Translation:My doctor is from New York.
In China, citizens can't move to live and work freely between provinces without the right passes and paperwork, also they would lose a lot of benefits from the province the were born in (you're considered a resident of your native province). Many people don't move out of their native province because they are treated like second class citizens if they live in other provinces (less benefits, less job opportunities). So, if a person from China hears you say, literal translation, "New York Person," They assume that's where you're from (They don't know any different, unless they are very familiar with American Culture). Another is example is, "Beijing person." It's assumed that they are from there.
Hi. Singapore is a multiracial country with a long Malay history predating the modern era and Malay is the national language. But in everyday life, English is used. There are 4 official languages: Malay, English, Tamil and Mandarin. Not everyone speaks Chinese. Not all Chinese Singaporeans speak Chinese. Everyone speaks English.
This answer is accepted as is "beijinger" for 北京人. For most people the terms Londoner, New Yorker and Beijinger mean someone born in the city regardless of their current residence. A person born and raised in London but living in Liverpool is still called a Londoner. However in the most cosmopolitan cities some people will adopt a new city as part of their identity so some people will call anyone who lives in London a Londoner and anyone who lives in New York a New Yorker. However it would be most unusual to refer to anyone who was born and raised elsewhere but currently lives in Liverpool as a Liverpudlian for example. The 户口 permit system in China may technically confuse the matter of who is called 上海人 or 北京人 technically but it doesn't affect who is a New Yorker.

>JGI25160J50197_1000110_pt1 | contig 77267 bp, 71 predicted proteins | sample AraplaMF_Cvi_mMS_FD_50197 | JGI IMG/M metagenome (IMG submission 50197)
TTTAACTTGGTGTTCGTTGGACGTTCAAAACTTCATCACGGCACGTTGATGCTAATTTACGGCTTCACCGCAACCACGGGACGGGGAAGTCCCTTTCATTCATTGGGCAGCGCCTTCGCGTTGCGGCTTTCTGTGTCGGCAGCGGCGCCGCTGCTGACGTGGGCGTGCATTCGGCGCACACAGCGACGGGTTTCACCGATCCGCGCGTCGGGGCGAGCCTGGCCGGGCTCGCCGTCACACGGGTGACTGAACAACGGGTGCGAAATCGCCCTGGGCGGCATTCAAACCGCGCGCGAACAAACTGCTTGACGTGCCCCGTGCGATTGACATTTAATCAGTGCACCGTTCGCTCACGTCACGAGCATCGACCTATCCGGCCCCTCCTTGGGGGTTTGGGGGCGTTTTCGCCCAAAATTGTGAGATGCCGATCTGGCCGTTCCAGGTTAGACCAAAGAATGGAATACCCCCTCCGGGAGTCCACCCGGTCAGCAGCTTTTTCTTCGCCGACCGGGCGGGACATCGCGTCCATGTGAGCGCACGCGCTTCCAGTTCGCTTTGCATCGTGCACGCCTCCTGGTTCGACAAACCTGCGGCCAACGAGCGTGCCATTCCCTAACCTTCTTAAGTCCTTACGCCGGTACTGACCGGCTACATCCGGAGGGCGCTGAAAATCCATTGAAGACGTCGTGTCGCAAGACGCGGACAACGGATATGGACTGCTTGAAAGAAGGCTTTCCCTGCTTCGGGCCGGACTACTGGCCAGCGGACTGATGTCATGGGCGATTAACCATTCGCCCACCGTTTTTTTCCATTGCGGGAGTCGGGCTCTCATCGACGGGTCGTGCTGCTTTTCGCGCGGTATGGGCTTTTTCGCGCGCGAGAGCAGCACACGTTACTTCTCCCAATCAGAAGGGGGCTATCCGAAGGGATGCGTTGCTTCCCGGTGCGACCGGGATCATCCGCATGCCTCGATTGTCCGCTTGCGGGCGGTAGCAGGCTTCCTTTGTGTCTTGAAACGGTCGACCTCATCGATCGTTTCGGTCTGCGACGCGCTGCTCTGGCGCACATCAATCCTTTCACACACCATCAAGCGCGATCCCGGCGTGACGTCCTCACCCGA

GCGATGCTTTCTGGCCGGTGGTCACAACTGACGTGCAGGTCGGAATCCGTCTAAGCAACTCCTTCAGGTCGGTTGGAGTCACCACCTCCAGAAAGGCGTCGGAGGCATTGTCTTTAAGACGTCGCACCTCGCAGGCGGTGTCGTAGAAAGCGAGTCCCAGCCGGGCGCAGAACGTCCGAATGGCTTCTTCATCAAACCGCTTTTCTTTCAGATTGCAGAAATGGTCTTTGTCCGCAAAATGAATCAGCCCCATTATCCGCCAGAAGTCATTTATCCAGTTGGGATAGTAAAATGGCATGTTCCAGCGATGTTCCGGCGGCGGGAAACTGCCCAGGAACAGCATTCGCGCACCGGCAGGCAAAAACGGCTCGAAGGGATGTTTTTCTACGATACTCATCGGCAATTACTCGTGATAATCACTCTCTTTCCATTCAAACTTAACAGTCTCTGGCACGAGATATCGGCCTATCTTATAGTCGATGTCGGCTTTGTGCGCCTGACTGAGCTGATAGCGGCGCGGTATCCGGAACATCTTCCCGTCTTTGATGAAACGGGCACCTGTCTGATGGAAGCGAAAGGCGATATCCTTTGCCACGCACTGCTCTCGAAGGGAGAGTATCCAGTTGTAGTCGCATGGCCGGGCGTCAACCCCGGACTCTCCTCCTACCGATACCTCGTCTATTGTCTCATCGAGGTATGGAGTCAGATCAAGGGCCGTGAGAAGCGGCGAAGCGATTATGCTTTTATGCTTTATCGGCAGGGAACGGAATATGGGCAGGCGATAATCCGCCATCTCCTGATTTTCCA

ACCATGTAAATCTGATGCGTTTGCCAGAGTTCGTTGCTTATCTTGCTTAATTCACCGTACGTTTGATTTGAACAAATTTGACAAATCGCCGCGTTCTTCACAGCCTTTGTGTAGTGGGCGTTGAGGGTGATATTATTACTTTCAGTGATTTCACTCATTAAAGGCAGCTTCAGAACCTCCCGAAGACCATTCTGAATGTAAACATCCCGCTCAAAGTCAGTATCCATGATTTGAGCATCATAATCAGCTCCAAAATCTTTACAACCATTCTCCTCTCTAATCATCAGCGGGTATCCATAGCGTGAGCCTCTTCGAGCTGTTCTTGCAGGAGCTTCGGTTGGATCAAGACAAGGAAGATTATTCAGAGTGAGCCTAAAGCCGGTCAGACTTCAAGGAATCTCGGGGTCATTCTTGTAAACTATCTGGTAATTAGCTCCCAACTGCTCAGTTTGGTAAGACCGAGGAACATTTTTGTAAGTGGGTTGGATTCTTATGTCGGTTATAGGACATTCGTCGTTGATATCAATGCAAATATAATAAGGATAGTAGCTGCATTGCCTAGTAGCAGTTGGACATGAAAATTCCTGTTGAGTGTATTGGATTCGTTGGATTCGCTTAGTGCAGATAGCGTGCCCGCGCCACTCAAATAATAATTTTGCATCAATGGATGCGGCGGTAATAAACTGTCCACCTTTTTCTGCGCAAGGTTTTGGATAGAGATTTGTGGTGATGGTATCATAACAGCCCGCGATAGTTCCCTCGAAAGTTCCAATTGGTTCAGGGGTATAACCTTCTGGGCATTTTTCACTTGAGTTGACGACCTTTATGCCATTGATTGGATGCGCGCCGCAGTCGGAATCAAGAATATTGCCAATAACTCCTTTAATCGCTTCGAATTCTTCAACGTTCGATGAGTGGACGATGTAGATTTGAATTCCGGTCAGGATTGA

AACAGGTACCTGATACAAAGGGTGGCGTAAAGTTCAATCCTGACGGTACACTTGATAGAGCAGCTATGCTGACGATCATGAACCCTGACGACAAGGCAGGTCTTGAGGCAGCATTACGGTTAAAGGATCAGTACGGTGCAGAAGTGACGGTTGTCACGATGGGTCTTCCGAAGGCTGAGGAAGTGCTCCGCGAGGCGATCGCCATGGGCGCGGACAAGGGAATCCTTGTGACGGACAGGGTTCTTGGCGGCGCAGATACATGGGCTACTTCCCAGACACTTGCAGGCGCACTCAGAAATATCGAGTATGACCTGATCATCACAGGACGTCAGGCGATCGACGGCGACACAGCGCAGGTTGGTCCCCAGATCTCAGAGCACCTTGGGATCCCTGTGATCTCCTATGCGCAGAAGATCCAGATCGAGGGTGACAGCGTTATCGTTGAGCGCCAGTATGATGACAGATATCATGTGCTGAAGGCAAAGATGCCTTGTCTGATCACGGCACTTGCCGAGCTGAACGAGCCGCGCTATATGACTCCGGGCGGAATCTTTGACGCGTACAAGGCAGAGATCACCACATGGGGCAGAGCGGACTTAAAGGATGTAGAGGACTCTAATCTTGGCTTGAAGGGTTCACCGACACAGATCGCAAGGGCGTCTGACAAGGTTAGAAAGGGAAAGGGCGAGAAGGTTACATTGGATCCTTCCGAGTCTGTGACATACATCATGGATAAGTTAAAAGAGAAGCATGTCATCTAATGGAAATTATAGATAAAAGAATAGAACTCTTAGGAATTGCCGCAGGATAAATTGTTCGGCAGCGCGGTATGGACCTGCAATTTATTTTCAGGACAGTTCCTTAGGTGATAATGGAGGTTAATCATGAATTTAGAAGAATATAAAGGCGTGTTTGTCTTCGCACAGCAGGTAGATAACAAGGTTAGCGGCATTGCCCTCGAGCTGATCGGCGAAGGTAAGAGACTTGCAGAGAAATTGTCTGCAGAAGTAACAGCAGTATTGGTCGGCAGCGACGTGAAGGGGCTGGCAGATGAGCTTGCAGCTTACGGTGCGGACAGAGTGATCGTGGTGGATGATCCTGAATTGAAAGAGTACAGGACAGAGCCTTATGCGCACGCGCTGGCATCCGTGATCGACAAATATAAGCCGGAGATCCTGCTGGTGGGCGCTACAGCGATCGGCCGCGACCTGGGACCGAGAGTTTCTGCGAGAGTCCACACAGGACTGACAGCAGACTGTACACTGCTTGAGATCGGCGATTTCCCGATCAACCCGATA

In this question I was supposed to write in Mandarin what I heard. The solution, however, was only given in English. So, I couldn't see what I did wrong. There was also no option to report the nature of the problem. There was just the following options: The audio does not sound correct. The Chinese sentence is unnatural or has an error. The "Correct solution" is unnatural or has an error.
None of which apply and is why I'm posting it here.
Good that you noticed that! Those are called radicals, parts of the character that help with meaning and or how to say the character. 纽约 is purely phonetic, those characters were chosen based on sound. But by themselves, it literally means "button" "to make an appointment". You probably won't need to remember that. The semantic (meaning) radical on the left means silk or rope, though that doesn't contribute any meaning to 纽约.